Dave McClure states that the ideal startup has a hacker, a hustler and a designer. The hacker to code, the hustler to bring in the business, and the designer to architect the concept and make sure it is appealing to consumers or investors. Even if you are capable of wearing every hat, there is not enough time in the day for you to wear them all at once and get your company off the ground in a timely manner. If you can’t convince a co-founder to come on board and get behind your idea and fill one of these roles, it may be a red flag that your idea needs tweaking.
8. All Or Nothing
When building a startup you need to focus all your time on your company if you want it to survive and succeed. In every case, this means quitting your day job.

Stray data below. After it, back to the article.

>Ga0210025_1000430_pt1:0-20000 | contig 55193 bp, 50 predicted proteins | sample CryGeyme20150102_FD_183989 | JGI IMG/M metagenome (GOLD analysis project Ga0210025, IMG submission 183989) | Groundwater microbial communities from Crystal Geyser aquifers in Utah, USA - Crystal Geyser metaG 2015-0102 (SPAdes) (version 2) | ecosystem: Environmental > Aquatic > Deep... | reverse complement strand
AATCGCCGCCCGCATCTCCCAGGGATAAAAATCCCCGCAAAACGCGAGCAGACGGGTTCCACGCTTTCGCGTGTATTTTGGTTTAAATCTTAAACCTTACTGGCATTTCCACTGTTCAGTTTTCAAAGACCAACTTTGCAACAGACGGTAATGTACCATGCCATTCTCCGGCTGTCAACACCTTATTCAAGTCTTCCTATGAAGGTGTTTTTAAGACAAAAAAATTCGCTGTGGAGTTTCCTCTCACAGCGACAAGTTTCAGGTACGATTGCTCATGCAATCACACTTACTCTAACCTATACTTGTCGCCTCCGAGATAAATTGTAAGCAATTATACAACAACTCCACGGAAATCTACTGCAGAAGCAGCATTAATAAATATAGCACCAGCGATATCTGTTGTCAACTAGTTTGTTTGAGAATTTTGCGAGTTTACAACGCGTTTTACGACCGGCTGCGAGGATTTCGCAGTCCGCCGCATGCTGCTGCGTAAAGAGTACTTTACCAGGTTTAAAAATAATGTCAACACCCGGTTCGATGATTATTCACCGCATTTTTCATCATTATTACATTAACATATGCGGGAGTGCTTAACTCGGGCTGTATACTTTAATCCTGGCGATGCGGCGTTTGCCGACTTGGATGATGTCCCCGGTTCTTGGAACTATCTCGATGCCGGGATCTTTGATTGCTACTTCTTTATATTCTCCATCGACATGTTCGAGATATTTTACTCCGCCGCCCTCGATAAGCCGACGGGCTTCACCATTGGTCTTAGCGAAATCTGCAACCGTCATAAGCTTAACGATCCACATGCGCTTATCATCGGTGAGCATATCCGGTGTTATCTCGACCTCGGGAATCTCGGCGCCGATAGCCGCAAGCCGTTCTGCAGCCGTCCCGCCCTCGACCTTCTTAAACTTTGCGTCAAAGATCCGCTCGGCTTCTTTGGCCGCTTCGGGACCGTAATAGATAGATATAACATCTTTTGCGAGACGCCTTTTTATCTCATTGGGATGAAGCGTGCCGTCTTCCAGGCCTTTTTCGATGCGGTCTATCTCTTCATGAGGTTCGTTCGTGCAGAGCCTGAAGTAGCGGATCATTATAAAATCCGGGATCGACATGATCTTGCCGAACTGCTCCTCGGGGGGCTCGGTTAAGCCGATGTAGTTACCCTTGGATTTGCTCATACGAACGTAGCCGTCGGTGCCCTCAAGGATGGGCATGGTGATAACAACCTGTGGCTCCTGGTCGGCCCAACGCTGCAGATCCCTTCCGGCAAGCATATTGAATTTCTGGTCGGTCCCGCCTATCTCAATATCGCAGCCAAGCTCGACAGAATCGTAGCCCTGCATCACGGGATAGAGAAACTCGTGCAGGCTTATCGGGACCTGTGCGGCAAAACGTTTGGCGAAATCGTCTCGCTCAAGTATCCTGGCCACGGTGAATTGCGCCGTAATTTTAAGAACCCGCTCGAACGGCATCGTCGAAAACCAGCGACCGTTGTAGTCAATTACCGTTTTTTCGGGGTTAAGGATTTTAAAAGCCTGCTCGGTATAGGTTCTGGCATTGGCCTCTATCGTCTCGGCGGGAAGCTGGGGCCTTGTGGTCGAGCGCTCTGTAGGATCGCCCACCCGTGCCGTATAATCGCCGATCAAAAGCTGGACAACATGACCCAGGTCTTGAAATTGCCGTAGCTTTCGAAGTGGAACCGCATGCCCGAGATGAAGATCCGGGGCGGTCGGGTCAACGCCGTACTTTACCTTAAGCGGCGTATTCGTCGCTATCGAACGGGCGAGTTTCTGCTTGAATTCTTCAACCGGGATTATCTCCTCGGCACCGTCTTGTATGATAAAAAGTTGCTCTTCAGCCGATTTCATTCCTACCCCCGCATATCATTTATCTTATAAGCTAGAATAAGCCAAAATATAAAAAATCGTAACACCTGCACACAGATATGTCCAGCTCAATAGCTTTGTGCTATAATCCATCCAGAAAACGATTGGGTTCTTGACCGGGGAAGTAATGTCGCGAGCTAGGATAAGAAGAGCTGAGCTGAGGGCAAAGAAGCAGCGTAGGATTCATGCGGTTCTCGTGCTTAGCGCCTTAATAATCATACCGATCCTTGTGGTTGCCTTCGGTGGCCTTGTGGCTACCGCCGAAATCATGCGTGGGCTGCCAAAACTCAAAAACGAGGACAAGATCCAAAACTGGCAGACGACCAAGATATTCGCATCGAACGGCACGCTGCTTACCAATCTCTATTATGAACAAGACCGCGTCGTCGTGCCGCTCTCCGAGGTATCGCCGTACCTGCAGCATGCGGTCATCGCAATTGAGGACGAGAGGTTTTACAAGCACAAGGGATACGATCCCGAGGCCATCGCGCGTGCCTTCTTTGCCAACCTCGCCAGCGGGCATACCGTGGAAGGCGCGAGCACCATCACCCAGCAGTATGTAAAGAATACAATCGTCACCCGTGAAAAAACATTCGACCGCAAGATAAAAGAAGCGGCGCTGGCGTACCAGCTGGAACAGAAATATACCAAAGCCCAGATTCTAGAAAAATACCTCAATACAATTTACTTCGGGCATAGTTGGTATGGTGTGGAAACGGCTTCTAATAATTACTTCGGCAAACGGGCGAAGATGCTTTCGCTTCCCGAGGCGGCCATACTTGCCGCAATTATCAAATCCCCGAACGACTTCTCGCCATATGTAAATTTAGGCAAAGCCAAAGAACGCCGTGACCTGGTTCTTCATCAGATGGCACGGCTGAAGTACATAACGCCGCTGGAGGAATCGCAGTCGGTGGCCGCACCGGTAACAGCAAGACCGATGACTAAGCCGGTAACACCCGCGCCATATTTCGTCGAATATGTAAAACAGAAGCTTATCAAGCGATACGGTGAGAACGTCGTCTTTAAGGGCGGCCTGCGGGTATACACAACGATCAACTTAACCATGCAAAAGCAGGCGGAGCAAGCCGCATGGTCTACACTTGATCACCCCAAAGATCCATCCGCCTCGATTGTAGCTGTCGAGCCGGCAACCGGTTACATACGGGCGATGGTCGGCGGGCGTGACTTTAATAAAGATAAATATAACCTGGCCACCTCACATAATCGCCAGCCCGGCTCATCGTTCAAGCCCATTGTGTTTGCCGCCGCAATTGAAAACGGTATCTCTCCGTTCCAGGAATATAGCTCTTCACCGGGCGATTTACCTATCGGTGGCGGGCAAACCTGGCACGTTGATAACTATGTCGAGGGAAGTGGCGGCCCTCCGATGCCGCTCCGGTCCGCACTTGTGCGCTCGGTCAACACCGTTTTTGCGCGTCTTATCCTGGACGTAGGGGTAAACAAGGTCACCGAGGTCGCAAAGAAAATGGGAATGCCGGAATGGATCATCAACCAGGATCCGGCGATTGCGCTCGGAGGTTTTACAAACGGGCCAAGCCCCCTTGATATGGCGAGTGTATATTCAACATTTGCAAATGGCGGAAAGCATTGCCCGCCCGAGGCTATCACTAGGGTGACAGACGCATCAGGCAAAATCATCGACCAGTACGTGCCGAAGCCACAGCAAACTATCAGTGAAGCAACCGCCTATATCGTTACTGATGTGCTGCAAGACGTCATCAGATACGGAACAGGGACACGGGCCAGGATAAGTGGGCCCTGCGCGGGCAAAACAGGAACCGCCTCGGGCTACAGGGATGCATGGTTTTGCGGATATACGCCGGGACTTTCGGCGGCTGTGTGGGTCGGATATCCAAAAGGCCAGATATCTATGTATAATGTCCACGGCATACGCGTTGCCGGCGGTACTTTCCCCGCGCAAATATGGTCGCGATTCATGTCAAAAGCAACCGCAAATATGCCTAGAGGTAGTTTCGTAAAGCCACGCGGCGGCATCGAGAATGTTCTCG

If you’re trying to build a product, target customers, and attract investors all in your spare time, why you still have a day job–you don’t have your priorities lined up. Investor are unlikely to get behind you in this scenario because you aren’t “All in” yourself. When your livelihood depends on your startup, you’ll not only have more time to dedicate to it, but you’ll also have the drive necessary to successfully get it to market.
This list of tips doesn’t by any means guarantee the success of your company, but it will give you some benchmarks to compare yourself against and help you operate more effectively.